smart coatings materiel program l.
Download
Skip this Video
Loading SlideShow in 5 Seconds..
SMART COATINGS ™ MATERIEL PROGRAM PowerPoint Presentation
Download Presentation
SMART COATINGS ™ MATERIEL PROGRAM

Loading in 2 Seconds...

play fullscreen
1 / 19

SMART COATINGS ™ MATERIEL PROGRAM - PowerPoint PPT Presentation


  • 187 Views
  • Uploaded on

SMART COATINGS ™ MATERIEL PROGRAM. Nelson Colon US Army ARDEC Industrial Ecology Center Picatinny Arsenal, NJ ncolon@pica.army.mil. Presentation Outline. Objective Problem Statement Technology Driver Research Management Team Nanotechnology Background

loader
I am the owner, or an agent authorized to act on behalf of the owner, of the copyrighted work described.
capcha
Download Presentation

PowerPoint Slideshow about 'SMART COATINGS ™ MATERIEL PROGRAM' - ostinmannual


Download Now An Image/Link below is provided (as is) to download presentation

Download Policy: Content on the Website is provided to you AS IS for your information and personal use and may not be sold / licensed / shared on other websites without getting consent from its author.While downloading, if for some reason you are not able to download a presentation, the publisher may have deleted the file from their server.


- - - - - - - - - - - - - - - - - - - - - - - - - - E N D - - - - - - - - - - - - - - - - - - - - - - - - - -
Presentation Transcript
smart coatings materiel program

SMART COATINGS ™MATERIEL PROGRAM

Nelson Colon

US Army ARDEC

Industrial Ecology Center

Picatinny Arsenal, NJ

ncolon@pica.army.mil

presentation outline
Presentation Outline
  • Objective
  • Problem Statement
  • Technology Driver
  • Research Management Team
  • Nanotechnology Background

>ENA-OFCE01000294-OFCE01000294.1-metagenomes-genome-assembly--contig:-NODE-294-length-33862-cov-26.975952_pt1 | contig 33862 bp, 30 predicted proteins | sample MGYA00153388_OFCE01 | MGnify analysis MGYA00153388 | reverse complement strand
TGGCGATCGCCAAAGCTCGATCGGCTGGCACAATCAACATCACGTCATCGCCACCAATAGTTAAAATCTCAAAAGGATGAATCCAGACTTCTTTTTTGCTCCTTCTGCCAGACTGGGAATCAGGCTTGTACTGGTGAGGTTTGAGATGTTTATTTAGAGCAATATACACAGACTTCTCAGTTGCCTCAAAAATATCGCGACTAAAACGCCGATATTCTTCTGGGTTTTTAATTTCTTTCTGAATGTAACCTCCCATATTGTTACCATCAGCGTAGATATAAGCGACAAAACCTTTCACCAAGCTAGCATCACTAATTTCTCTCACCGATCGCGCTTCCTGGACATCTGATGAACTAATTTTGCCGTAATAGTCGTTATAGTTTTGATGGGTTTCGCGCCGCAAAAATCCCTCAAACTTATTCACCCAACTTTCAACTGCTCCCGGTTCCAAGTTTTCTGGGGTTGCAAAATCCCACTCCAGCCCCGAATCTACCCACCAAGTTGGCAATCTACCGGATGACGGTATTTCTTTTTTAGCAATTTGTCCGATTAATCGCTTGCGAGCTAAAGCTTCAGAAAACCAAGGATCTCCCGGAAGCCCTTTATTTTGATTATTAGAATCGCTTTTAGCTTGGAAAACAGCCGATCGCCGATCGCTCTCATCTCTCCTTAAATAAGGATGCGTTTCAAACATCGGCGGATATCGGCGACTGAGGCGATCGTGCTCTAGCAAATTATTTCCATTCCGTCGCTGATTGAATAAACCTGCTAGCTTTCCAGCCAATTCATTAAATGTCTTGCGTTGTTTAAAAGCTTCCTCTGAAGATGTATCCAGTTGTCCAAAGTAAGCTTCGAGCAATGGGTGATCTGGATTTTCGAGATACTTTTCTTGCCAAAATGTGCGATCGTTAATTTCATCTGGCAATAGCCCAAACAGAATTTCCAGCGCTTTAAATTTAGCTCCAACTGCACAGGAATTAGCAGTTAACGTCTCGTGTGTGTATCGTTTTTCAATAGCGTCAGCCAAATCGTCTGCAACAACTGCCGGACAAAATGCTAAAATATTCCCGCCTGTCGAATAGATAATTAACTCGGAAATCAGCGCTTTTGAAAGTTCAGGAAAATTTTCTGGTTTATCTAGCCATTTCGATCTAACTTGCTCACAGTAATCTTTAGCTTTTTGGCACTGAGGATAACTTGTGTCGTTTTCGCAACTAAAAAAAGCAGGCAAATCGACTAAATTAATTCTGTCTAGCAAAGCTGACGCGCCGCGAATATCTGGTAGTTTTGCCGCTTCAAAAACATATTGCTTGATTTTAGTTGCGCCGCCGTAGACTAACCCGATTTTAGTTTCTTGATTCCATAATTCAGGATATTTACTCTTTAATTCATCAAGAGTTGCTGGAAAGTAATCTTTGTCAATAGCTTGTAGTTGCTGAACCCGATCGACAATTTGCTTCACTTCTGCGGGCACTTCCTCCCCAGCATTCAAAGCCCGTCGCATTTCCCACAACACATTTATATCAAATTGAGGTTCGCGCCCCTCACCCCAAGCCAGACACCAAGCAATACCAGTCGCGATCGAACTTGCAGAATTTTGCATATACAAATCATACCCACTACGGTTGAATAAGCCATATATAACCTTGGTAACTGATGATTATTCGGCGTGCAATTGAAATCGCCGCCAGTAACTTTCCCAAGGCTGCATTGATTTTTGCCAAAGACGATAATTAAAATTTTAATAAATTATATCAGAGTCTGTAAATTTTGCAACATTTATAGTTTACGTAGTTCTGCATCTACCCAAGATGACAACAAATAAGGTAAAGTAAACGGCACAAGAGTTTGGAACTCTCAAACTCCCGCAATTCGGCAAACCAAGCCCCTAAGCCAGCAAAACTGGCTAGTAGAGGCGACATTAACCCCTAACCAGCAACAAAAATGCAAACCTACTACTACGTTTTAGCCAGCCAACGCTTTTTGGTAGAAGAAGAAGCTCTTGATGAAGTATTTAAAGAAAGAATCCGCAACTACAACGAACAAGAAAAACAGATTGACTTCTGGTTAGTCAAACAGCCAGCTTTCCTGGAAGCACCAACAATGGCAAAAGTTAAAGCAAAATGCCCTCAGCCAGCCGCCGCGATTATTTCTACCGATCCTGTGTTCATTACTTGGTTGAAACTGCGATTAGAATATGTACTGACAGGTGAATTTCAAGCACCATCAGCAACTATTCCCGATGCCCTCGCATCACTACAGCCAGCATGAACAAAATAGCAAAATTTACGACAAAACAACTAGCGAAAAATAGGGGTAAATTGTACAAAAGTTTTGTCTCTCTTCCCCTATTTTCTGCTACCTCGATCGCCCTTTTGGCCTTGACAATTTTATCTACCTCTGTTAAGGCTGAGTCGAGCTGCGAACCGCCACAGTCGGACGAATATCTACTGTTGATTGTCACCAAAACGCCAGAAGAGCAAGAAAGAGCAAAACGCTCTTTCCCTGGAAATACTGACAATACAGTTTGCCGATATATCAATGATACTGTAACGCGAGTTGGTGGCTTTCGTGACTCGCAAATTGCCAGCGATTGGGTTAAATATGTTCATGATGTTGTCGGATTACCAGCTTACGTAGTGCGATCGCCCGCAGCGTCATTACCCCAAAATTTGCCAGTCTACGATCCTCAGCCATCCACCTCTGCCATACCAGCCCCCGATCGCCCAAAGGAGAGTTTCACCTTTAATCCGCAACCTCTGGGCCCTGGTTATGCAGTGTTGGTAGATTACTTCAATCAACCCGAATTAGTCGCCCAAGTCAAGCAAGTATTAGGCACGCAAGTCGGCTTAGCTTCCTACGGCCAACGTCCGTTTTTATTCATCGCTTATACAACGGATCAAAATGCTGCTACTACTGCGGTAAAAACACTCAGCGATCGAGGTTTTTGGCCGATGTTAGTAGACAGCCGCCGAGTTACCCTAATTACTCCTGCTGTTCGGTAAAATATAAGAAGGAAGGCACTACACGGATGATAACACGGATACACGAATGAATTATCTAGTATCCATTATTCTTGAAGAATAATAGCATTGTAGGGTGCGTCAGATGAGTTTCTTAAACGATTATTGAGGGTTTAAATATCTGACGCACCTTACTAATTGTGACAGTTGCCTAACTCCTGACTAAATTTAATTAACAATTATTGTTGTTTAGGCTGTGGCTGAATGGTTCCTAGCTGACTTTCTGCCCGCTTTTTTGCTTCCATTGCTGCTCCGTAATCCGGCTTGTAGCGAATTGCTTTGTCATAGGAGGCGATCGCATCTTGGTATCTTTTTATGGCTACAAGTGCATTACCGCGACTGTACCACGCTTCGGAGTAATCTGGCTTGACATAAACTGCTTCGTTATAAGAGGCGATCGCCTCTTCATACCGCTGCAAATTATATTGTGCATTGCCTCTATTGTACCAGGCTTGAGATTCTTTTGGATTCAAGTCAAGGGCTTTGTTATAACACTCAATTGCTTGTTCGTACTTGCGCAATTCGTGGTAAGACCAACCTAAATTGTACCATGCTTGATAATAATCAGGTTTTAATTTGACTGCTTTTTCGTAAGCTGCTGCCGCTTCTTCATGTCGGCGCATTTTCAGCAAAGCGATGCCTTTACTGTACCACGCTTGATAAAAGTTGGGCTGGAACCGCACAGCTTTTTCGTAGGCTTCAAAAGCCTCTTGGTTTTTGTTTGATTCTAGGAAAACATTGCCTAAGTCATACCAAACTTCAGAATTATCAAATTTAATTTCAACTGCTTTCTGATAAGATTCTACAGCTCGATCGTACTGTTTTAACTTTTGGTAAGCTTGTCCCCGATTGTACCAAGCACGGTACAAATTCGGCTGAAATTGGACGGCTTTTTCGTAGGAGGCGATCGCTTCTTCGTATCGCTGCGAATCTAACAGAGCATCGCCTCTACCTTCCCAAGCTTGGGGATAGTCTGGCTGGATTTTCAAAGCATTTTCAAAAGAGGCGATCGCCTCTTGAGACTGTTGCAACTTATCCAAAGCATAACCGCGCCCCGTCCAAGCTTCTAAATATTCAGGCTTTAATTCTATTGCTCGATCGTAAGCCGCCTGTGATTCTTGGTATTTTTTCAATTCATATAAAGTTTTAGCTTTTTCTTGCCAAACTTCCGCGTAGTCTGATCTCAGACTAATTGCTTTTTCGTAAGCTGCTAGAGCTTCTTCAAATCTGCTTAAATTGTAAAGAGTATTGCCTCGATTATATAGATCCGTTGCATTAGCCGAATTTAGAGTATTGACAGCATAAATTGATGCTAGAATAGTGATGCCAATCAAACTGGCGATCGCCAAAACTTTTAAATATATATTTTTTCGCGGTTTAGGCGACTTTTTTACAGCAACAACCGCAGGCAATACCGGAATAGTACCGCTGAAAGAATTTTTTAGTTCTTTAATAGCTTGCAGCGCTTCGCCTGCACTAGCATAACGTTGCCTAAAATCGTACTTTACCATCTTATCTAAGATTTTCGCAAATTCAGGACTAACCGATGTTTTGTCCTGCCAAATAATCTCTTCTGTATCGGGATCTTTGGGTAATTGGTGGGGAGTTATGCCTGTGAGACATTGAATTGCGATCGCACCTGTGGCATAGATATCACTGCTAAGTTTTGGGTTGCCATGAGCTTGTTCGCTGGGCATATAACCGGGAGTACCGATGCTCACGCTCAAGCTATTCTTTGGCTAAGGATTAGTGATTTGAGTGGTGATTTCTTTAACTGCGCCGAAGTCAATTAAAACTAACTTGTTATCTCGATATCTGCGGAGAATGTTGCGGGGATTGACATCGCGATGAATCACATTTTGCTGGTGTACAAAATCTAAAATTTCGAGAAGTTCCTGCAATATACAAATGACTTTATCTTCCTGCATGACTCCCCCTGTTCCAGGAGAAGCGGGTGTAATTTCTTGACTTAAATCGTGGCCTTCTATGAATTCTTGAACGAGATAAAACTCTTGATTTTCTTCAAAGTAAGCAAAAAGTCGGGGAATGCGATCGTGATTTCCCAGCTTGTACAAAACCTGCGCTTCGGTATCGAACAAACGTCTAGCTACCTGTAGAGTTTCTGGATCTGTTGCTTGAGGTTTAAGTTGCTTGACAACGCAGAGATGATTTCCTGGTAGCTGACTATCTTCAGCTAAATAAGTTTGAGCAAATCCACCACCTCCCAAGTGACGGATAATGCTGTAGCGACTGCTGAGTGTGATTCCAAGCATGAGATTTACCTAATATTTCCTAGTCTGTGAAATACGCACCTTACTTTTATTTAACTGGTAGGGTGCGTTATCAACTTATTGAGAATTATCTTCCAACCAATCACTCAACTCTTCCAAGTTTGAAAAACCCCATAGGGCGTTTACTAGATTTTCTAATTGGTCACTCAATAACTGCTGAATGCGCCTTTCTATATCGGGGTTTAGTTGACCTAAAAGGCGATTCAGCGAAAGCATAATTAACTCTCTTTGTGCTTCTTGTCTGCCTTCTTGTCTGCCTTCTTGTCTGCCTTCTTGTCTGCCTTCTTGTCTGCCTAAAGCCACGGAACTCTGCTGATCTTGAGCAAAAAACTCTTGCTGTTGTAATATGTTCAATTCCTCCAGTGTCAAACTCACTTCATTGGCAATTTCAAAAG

• Coating Characteristics / Example Research Tasks
  • Program Benefits
  • Summary
objective
Objective
  • To develop & demonstrate “leap-ahead” coatings technologies for Army weapon systems.
  • To provide Current, Interim Force and Objective Force with greater performance and survivability capabilities at lower total ownership costs
  • Establish effective cooperative agreements & partnering networks with academia, industry and OGAs for technology development of dual interest.
problem statement
Problem Statement
  • Coatings applied to weapon systems today are “dumb”
  • Estimated total cost for DOD corrosion related problems is $20 billion per year
    • $4 billion of which is related to painting/ depainting
    • $1.2 billion of which is related to helicoptor maintenance Center for Army Analysis (CAA) Study
  • Current coatings are unable to self-heal or alert user of anomalies thereby decreasing materiel survivability
  • Current coating application and removal is labor intensive and hazardous to people working with them
slide6

Corrosion Costs

CH-47D

B Co 24th AVN

1998

CH-47D BIWEEKLY

*CH-47D COST

$18.2 MILLION

PartsM/H

Floor Corrosion (5 Aircraft) $14,883 3500

Component Corrosion $1,047,951600

1998 Cost $1,078,451 4100

technology driver
Technology Driver
  • In October 1999, Army leadership unveiled The ArmyVision (2010):- to transform the Army into a strategically responsive force that is dominant across the full spectrum of operations
  • Impact- A series of new and modernized weapons systems that will be fielded globally with challenges in materials and corrosion technologies
research management team
Research Management Team
  • Industrial Ecology Center, U.S. Army TACOM-ARDEC
  • New Jersey Institute of Technology (NJIT), NJ
  • Clemson University, SC / Wake Forest University, NC
  • U.S. Army Research Lab (Adelphi & APG)
slide9

Nanotechnology Background

The ability to work at the molecular level, atom by atom, to create large structures with fundamentally new molecular organization